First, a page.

Goldman Sachs is currently under intense scrutiny from the Federal Reserve and the Securities and Exchange Commission (SEC) over its involvement in buying Silicon Valley Bank’s stock portfolio before the collapse of the bank, the Wall Street Journal said. reportedciting sources familiar with the matter.
Breaking: Goldman Sachs is under investigation by the Federal Reserve and the Securities and Exchange Commission over its role in the last days of Silicon Valley Bank https://t.co/L7buF8TfvX
— The Wall Street Journal (@WSJ) June 15, 2023
According to the report, the two agencies are investigating the actions of Goldman Sachs during its fundraising failure before the collapse of SVB. The Justice Department also reportedly issued a subpoena to Goldman Sachs as part of its investigation into SVB.
Insiders also reportedly reported that the Federal Reserve and the SEC are particularly interested in obtaining documents relating to Goldman Sachs’ dual role as buyer of SVB’s securities portfolio and adviser on the bank’s fundraising. Agencies are reportedly investigating whether there were any improper communications between Goldman’s investment banking division and its trading division regarding the sale of the portfolio.
In response, Goldman shared that he is “cooperate with and provide information to various government agencies in connection with their inquiries and investigations into SVB, including the Company’s business with SVB on or about March 2023.”
In the final days leading up to SVB’s collapse, Goldman Sachs was reportedly hired to help the bank raise capital. At the same time, its trading division purchased SVB’s “$21 billion portfolio of available-for-sale debt securities at a discount.” As the WSJ has reported, bankers and financial lawyers consider it rare for banks to simultaneously act as both adviser and purchaser of a company’s assets, except in times of financial difficulty.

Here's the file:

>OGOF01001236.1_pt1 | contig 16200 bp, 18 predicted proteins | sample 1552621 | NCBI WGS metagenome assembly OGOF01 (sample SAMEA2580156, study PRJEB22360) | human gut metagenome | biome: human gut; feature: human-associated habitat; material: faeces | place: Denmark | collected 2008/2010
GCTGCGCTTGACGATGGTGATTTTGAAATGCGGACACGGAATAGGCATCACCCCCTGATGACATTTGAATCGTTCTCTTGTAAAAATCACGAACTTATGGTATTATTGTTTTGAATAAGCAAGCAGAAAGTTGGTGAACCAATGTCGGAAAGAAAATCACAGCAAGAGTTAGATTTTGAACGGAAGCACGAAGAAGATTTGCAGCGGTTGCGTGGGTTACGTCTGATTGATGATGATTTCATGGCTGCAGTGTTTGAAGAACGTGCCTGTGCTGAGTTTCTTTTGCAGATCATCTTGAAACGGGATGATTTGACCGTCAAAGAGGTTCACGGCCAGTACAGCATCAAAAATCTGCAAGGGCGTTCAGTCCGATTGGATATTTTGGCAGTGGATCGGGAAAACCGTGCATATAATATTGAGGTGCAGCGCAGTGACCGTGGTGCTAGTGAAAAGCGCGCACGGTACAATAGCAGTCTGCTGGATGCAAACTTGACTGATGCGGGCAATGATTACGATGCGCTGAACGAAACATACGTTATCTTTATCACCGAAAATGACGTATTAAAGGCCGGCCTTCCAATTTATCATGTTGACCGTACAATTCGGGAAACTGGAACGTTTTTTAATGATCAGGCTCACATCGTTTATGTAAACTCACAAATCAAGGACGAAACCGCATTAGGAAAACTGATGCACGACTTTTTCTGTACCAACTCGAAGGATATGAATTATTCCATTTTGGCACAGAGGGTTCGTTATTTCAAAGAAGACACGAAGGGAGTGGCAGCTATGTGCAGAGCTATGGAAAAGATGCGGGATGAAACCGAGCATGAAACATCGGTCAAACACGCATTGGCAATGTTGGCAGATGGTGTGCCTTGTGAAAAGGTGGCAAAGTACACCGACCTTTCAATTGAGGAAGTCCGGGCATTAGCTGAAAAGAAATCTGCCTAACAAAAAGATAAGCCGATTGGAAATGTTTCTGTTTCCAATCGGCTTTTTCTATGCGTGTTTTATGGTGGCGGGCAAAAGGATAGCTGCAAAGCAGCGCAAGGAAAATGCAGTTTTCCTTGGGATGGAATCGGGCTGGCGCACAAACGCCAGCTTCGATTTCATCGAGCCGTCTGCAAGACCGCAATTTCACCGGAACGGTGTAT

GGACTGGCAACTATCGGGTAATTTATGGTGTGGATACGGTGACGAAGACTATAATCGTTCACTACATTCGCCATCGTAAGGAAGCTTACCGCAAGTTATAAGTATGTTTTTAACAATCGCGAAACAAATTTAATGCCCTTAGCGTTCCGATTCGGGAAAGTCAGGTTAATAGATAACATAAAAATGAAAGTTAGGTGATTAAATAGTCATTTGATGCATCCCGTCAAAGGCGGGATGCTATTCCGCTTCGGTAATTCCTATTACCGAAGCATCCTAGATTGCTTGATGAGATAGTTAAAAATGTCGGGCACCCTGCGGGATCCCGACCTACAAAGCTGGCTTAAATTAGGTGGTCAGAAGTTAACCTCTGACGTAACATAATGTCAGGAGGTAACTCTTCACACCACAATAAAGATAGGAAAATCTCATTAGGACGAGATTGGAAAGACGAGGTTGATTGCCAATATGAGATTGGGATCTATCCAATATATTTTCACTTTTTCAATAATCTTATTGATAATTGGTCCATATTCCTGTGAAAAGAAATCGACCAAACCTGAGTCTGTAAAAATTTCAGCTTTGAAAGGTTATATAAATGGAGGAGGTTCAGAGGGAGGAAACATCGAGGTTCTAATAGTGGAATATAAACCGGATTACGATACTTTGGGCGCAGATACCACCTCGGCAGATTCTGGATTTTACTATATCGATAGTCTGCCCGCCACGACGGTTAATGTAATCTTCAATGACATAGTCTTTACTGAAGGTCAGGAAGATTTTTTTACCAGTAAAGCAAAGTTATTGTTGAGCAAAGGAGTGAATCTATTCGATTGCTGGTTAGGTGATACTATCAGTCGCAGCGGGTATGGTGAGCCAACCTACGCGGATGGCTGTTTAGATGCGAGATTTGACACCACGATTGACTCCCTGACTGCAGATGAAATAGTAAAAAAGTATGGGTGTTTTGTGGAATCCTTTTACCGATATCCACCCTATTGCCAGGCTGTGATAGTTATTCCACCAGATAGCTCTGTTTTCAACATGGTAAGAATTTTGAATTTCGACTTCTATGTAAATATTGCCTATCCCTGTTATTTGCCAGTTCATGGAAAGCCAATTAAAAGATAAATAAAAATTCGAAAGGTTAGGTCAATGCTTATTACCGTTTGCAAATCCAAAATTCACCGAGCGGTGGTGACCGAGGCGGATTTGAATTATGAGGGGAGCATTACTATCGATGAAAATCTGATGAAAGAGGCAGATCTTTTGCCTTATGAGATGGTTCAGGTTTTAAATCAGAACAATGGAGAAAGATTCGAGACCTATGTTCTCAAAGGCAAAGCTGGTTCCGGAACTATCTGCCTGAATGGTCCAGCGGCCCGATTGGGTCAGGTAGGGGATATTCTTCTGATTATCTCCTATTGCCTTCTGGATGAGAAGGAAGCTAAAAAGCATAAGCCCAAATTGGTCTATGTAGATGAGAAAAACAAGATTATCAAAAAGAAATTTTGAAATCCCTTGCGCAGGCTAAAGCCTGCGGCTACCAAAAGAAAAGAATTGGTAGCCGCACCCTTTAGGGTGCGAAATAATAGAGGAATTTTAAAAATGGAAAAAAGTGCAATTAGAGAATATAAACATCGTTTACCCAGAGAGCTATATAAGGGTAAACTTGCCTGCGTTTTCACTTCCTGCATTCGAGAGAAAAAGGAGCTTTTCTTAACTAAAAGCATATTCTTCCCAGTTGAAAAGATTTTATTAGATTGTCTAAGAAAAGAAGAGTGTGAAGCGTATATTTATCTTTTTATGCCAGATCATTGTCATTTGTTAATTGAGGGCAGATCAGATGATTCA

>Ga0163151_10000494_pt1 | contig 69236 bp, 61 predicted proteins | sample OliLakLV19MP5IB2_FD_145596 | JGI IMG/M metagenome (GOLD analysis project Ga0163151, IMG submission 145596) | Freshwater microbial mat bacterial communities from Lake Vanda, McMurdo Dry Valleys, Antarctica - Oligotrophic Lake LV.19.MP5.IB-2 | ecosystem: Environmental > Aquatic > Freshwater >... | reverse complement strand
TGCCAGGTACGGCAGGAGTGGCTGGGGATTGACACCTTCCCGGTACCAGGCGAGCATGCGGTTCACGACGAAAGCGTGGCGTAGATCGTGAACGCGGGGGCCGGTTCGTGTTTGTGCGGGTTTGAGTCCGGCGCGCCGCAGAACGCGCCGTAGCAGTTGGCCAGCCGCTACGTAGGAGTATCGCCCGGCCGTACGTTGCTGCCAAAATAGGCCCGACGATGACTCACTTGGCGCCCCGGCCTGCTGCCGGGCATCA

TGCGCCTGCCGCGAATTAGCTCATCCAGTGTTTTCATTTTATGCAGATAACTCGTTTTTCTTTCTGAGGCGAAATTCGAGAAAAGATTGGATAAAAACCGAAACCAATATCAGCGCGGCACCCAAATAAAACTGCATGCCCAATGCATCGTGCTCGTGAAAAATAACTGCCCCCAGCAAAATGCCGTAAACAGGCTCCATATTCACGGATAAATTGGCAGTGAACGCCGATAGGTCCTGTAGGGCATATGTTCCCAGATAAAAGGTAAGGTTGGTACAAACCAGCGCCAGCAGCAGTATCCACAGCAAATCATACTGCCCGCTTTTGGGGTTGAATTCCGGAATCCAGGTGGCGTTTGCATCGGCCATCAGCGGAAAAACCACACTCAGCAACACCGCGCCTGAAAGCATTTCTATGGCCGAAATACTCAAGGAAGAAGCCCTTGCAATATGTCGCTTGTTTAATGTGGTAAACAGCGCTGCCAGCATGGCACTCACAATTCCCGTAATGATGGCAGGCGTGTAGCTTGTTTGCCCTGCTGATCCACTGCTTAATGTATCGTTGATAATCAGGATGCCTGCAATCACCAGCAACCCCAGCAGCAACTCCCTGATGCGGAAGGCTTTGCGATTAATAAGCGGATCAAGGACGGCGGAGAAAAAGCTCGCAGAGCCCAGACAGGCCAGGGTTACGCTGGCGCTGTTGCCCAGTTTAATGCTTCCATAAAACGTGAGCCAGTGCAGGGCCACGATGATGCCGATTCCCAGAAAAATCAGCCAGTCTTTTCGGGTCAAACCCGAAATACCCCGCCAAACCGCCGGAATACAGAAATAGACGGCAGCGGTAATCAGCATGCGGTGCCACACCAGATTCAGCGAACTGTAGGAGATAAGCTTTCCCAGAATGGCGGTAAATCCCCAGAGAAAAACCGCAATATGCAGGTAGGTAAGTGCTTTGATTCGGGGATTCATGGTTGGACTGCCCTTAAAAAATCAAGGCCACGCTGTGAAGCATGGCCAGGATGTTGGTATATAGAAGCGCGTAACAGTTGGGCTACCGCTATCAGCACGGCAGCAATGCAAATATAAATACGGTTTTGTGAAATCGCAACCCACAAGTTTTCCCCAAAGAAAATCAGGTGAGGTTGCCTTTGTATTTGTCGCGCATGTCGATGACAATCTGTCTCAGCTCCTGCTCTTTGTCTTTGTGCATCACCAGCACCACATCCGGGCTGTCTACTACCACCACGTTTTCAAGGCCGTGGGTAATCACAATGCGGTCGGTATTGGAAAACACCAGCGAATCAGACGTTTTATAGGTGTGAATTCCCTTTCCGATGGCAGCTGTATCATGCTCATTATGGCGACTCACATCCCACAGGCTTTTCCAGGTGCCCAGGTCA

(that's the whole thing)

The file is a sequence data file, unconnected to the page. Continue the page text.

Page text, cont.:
Sources familiar with the matter also reportedly revealed that Goldman advised SVB executives to “sell some or all of its securities portfolio” before raising capital to demonstrate the need for funding. This advice was reiterated by Greg Becker, the former CEO of SVB, during his testimony before the Senate Banking Committee.
In response to the allegations, a Goldman Sachs spokeswoman said:
(Goldman) “advised SVB in writing that we would not be acting as an adviser to the sale, and that SVB should not rely on the bank’s advice in this regard, but rather engage a third-party financial adviser.”
Related: ‘How Did It Happen’ – Powell Says Fed Puzzled By SVB Collapse
On March 10, California regulators took the unprecedented step of shutting down Silicon Valley Bank, a top financial lender that caters to venture capitalists and tech companies. Prior to its closure, SVB was the 16th largest bank in the United States, with assets of over $212 billion.
Following this incident, on March 17, SVB Financial Group filed for Chapter 11 bankruptcy protection in the United States Bankruptcy Court. The voluntary petition was intended to facilitate a court-supervised reorganization process to preserve the value of the company.
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